Even though temperatures of Jammu and Kashmir starts dropping at the beginning of December, the coldest period in winters start by the third week of December and last until the end of January.
The minimum temperatures of the Union Territory are already going down. Anantnag, Kukernag, Banihal, Gulmarg, Batote, Kupwara and Qazigund are witnessing minimum temperatures in the range of -3 and -5 degree. Srinagar and Gulmarg are going through minimum temperature around -6 degrees. Most of the districts of Jammu and Kashmir are witnessing freezing morning and nights.
The 40-day period of extreme cold weather in winter in Kashmir is known as ‘Chillai-Kalan’ in the local language. This time period will begin on December 21, 2020, and it will end on January 31, 2021. During this period, often snowfall takes place in upper reaches of the valley. During this time period, western disturbances are usually very high. High snowfall causes subzero temperatures across the valley. Chillai-Kalan period is also known for freezing temperatures. During this period, lakes and river often get frozen in the region.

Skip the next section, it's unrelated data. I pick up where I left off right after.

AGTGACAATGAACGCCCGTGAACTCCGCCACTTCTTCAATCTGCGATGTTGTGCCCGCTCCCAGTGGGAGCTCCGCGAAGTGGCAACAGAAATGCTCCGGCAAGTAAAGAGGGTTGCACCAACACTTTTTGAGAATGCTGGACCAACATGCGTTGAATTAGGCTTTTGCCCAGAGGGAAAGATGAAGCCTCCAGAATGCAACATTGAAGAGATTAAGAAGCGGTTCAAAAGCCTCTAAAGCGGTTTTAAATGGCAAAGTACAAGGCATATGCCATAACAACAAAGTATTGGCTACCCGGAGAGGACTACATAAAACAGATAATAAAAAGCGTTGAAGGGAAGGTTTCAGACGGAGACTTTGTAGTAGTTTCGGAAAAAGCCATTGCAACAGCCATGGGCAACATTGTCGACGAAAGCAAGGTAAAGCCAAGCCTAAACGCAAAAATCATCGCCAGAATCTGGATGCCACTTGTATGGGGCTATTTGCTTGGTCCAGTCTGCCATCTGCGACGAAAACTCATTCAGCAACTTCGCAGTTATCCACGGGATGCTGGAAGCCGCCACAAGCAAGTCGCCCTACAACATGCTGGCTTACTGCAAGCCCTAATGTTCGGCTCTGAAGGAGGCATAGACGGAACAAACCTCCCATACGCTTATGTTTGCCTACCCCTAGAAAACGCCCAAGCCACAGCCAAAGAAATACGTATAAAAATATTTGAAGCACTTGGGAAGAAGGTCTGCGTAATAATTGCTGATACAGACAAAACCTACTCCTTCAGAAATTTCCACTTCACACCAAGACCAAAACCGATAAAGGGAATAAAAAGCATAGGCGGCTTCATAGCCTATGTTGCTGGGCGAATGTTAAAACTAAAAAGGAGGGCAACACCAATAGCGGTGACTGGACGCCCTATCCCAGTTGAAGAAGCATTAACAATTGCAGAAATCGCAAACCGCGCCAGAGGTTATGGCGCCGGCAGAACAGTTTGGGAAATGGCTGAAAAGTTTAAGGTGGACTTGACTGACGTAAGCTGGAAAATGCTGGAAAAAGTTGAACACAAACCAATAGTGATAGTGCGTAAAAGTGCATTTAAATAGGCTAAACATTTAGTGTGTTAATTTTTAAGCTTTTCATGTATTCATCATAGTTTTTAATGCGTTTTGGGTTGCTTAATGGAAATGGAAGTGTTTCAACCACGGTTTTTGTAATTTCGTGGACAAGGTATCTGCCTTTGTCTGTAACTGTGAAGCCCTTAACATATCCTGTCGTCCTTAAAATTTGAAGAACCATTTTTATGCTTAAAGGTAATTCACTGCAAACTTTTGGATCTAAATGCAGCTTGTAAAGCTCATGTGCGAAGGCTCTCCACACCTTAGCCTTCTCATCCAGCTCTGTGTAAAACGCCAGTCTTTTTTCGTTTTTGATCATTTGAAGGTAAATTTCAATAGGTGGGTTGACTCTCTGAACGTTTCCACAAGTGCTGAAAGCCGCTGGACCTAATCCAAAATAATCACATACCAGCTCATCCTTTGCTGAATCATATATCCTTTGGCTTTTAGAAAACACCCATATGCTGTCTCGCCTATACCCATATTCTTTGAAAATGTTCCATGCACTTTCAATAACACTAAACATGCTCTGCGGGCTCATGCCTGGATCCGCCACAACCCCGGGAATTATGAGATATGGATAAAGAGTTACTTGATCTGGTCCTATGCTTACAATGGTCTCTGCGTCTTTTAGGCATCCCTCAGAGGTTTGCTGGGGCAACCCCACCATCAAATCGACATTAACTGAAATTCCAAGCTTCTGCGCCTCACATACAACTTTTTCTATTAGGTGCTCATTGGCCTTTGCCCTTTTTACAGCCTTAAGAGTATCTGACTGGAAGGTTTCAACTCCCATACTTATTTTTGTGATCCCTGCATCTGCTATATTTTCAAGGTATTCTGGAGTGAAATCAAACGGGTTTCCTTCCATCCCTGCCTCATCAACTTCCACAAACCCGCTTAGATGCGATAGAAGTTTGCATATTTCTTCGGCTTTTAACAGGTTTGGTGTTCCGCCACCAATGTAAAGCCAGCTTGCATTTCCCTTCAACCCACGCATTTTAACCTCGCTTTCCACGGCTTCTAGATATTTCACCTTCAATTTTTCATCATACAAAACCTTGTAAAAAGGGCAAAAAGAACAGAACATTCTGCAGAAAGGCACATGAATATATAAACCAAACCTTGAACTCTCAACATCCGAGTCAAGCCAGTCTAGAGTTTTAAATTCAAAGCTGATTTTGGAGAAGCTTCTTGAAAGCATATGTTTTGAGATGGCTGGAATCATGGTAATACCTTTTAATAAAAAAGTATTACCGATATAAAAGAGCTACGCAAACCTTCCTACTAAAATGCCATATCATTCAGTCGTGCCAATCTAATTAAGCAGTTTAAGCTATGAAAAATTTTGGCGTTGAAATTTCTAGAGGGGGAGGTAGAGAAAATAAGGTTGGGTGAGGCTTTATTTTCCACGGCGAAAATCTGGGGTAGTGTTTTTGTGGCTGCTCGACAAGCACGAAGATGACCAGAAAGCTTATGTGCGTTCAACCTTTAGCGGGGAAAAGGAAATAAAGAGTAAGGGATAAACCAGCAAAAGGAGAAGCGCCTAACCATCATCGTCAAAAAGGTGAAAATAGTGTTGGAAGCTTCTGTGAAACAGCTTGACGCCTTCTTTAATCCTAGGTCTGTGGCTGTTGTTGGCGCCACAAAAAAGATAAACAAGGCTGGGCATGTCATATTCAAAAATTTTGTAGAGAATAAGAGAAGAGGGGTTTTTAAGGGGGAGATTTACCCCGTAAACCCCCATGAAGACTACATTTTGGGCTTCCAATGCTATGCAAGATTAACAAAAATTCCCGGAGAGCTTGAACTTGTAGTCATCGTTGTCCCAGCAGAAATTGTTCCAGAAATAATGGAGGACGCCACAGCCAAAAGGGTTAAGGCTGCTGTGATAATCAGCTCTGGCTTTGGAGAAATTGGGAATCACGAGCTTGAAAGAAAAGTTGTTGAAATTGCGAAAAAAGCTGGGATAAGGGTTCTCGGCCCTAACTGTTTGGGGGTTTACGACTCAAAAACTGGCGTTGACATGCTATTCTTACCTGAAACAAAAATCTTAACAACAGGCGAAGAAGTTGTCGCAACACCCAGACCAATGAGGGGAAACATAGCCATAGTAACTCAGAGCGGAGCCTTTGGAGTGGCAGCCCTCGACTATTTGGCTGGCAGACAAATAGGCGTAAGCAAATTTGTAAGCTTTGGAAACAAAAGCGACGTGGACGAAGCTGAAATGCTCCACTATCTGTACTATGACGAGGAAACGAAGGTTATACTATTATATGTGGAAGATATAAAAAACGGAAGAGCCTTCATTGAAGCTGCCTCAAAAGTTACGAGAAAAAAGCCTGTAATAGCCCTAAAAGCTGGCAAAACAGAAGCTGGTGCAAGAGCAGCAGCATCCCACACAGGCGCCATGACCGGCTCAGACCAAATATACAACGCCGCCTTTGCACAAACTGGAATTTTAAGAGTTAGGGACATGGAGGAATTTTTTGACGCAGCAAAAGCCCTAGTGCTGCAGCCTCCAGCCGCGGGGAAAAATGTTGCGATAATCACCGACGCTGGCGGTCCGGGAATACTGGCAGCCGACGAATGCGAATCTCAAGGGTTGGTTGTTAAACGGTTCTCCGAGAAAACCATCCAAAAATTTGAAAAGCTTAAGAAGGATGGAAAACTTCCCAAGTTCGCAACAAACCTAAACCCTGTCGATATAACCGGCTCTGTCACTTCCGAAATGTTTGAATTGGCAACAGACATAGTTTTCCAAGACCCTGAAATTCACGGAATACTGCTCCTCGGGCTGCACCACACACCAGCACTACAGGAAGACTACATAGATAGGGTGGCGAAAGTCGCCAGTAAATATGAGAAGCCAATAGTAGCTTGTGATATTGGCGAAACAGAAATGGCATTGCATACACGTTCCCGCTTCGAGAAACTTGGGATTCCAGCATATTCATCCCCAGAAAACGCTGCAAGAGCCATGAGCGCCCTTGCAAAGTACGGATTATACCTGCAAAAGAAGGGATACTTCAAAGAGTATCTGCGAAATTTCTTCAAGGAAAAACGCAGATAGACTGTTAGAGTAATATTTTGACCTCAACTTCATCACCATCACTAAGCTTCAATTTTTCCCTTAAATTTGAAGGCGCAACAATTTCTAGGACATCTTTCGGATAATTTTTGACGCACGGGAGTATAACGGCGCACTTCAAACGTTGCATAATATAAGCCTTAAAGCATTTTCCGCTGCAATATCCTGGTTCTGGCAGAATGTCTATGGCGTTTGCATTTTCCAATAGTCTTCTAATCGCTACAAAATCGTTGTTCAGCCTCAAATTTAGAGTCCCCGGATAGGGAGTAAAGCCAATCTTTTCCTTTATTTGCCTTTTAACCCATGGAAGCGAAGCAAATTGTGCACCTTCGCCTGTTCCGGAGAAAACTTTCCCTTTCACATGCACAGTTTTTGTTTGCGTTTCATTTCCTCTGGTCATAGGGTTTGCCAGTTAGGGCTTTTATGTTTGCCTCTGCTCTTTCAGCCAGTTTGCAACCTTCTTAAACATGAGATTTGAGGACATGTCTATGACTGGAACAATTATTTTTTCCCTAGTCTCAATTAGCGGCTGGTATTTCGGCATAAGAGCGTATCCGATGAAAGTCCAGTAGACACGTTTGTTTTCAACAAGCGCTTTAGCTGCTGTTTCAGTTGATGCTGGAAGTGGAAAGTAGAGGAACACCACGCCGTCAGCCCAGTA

During these 40 days, snowfall chances are the highest, and the maximum temperature also drops. During Chillai-Kalan, the weather in Kashmir valley remains very cold and minimum temperatures keeps around freezing point. The snowfall during this 40-day period is generally very heavy and lasts longer.
The cold wave continues even after Chillai-Kalan. Chillai-Kalan is followed by a 20-day-long period called ‘Chillai-Khurd’ (small cold). This lasts between January 31 and February 19 and is followed by a 10-day-long period ‘Chillai-Bachha’ (baby cold) between February 20 to March 2.
Top scientists believe that such harsh and unexpected weather conditions could be caused because of climate change.
Dr Bhupinder B. Singh, senior scientist at the government’s premier Centre for Climate Change Research (CCCR) at Pune says that the climate change is affecting the intensity and frequency of Western Disturbances. This can result in bringing the temperature down in the northern region of the nation in upcoming years, while central and southern regions of India could be warmer.
The scientist said that the shrinking forest belt is among the few culprits for climate change. Other than that, greenhouse gases, particularly aerosol-like fine dust particles in the air, are responsible for making conditions worse.